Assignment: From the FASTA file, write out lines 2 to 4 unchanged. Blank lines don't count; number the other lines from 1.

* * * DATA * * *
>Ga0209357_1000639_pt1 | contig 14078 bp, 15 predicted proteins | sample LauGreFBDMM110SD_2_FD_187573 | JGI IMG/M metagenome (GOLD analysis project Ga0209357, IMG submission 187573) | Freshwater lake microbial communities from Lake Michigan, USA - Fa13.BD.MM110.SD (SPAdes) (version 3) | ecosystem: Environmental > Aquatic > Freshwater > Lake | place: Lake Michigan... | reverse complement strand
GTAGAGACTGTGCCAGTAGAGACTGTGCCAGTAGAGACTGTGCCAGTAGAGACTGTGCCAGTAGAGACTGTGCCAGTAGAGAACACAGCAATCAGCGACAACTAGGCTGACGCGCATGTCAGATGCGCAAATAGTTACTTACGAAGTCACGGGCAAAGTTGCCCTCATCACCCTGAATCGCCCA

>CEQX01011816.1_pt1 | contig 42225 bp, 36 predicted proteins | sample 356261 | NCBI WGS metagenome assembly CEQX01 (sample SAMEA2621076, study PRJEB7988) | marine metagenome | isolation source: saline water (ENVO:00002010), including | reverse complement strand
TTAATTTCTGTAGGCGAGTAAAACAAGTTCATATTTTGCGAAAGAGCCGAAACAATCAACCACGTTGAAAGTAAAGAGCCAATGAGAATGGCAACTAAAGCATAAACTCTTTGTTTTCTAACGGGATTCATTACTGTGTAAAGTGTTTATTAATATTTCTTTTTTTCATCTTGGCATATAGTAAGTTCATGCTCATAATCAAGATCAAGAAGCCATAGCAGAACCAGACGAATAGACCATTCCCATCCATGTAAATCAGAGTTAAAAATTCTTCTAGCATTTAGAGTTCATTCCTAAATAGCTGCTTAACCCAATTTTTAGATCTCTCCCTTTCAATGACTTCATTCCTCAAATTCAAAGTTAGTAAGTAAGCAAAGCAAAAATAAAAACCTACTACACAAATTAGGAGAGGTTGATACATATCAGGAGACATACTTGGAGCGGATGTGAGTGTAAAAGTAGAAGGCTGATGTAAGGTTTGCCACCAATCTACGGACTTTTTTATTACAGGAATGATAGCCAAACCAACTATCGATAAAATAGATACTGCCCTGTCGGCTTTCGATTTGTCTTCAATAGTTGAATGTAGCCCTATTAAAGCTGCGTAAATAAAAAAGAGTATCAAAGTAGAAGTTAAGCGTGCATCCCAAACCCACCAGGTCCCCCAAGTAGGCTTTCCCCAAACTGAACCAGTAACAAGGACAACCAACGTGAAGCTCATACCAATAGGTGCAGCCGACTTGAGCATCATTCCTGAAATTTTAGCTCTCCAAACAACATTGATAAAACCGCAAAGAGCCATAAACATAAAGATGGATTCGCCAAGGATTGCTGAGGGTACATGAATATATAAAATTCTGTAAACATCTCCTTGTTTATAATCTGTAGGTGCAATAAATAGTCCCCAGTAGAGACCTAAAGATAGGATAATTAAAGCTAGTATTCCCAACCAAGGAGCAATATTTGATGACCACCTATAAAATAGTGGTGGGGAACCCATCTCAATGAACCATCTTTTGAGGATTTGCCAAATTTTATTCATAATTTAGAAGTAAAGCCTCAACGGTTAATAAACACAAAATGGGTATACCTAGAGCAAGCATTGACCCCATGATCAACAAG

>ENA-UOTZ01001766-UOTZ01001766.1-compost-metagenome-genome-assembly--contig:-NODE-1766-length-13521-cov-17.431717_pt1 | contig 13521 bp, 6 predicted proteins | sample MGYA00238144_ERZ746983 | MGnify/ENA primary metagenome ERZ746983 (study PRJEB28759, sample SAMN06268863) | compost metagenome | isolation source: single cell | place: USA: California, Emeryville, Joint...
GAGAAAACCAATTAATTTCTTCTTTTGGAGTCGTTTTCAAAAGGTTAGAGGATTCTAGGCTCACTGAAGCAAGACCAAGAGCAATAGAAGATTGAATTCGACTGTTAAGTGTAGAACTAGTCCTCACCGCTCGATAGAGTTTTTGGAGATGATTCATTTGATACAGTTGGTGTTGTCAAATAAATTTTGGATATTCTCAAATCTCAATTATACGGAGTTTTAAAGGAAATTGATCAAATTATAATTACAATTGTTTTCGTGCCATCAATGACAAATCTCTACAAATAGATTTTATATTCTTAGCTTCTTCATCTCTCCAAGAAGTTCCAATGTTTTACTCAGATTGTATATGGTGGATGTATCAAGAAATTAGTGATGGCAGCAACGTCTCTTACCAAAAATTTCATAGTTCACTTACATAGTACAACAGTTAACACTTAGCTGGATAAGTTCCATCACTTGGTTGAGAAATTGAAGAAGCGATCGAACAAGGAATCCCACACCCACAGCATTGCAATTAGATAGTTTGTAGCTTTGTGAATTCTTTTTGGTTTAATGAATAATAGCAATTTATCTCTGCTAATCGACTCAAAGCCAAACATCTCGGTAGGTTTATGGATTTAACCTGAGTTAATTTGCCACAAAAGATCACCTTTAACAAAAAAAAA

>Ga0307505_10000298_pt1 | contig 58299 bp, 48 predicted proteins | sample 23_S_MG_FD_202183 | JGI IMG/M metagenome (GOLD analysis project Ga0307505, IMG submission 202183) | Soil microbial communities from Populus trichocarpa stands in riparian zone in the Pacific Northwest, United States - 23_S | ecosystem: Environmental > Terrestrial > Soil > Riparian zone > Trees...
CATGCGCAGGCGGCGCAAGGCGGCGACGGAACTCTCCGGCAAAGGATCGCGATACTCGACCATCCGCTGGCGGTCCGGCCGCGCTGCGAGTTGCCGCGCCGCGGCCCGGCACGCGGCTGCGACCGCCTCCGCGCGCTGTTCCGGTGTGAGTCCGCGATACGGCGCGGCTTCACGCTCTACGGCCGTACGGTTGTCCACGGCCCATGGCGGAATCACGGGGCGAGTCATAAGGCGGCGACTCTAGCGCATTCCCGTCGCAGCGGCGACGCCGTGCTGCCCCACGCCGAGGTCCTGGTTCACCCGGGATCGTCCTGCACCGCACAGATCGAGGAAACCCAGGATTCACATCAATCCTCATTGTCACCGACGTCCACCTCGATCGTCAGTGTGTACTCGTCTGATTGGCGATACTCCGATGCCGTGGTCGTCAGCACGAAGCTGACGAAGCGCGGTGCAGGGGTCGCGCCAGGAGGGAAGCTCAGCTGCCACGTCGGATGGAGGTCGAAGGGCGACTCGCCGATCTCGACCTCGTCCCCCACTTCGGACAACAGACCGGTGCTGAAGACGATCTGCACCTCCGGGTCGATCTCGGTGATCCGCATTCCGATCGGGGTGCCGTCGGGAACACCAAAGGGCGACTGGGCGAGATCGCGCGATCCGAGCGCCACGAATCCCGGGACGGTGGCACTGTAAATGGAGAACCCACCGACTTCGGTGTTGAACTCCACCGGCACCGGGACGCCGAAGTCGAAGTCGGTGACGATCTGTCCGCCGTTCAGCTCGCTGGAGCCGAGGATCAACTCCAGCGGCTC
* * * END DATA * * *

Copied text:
GTAGAGACTGTGCCAGTAGAGACTGTGCCAGTAGAGACTGTGCCAGTAGAGACTGTGCCAGTAGAGACTGTGCCAGTAGAGAACACAGCAATCAGCGACAACTAGGCTGACGCGCATGTCAGATGCGCAAATAGTTACTTACGAAGTCACGGGCAAAGTTGCCCTCATCACCCTGAATCGCCCA

>CEQX01011816.1_pt1 | contig 42225 bp, 36 predicted proteins | sample 356261 | NCBI WGS metagenome assembly CEQX01 (sample SAMEA2621076, study PRJEB7988) | marine metagenome | isolation source: saline water (ENVO:00002010), including | reverse complement strand
TTAATTTCTGTAGGCGAGTAAAACAAGTTCATATTTTGCGAAAGAGCCGAAACAATCAACCACGTTGAAAGTAAAGAGCCAATGAGAATGGCAACTAAAGCATAAACTCTTTGTTTTCTAACGGGATTCATTACTGTGTAAAGTGTTTATTAATATTTCTTTTTTTCATCTTGGCATATAGTAAGTTCATGCTCATAATCAAGATCAAGAAGCCATAGCAGAACCAGACGAATAGACCATTCCCATCCATGTAAATCAGAGTTAAAAATTCTTCTAGCATTTAGAGTTCATTCCTAAATAGCTGCTTAACCCAATTTTTAGATCTCTCCCTTTCAATGACTTCATTCCTCAAATTCAAAGTTAGTAAGTAAGCAAAGCAAAAATAAAAACCTACTACACAAATTAGGAGAGGTTGATACATATCAGGAGACATACTTGGAGCGGATGTGAGTGTAAAAGTAGAAGGCTGATGTAAGGTTTGCCACCAATCTACGGACTTTTTTATTACAGGAATGATAGCCAAACCAACTATCGATAAAATAGATACTGCCCTGTCGGCTTTCGATTTGTCTTCAATAGTTGAATGTAGCCCTATTAAAGCTGCGTAAATAAAAAAGAGTATCAAAGTAGAAGTTAAGCGTGCATCCCAAACCCACCAGGTCCCCCAAGTAGGCTTTCCCCAAACTGAACCAGTAACAAGGACAACCAACGTGAAGCTCATACCAATAGGTGCAGCCGACTTGAGCATCATTCCTGAAATTTTAGCTCTCCAAACAACATTGATAAAACCGCAAAGAGCCATAAACATAAAGATGGATTCGCCAAGGATTGCTGAGGGTACATGAATATATAAAATTCTGTAAACATCTCCTTGTTTATAATCTGTAGGTGCAATAAATAGTCCCCAGTAGAGACCTAAAGATAGGATAATTAAAGCTAGTATTCCCAACCAAGGAGCAATATTTGATGACCACCTATAAAATAGTGGTGGGGAACCCATCTCAATGAACCATCTTTTGAGGATTTGCCAAATTTTATTCATAATTTAGAAGTAAAGCCTCAACGGTTAATAAACACAAAATGGGTATACCTAGAGCAAGCATTGACCCCATGATCAACAAG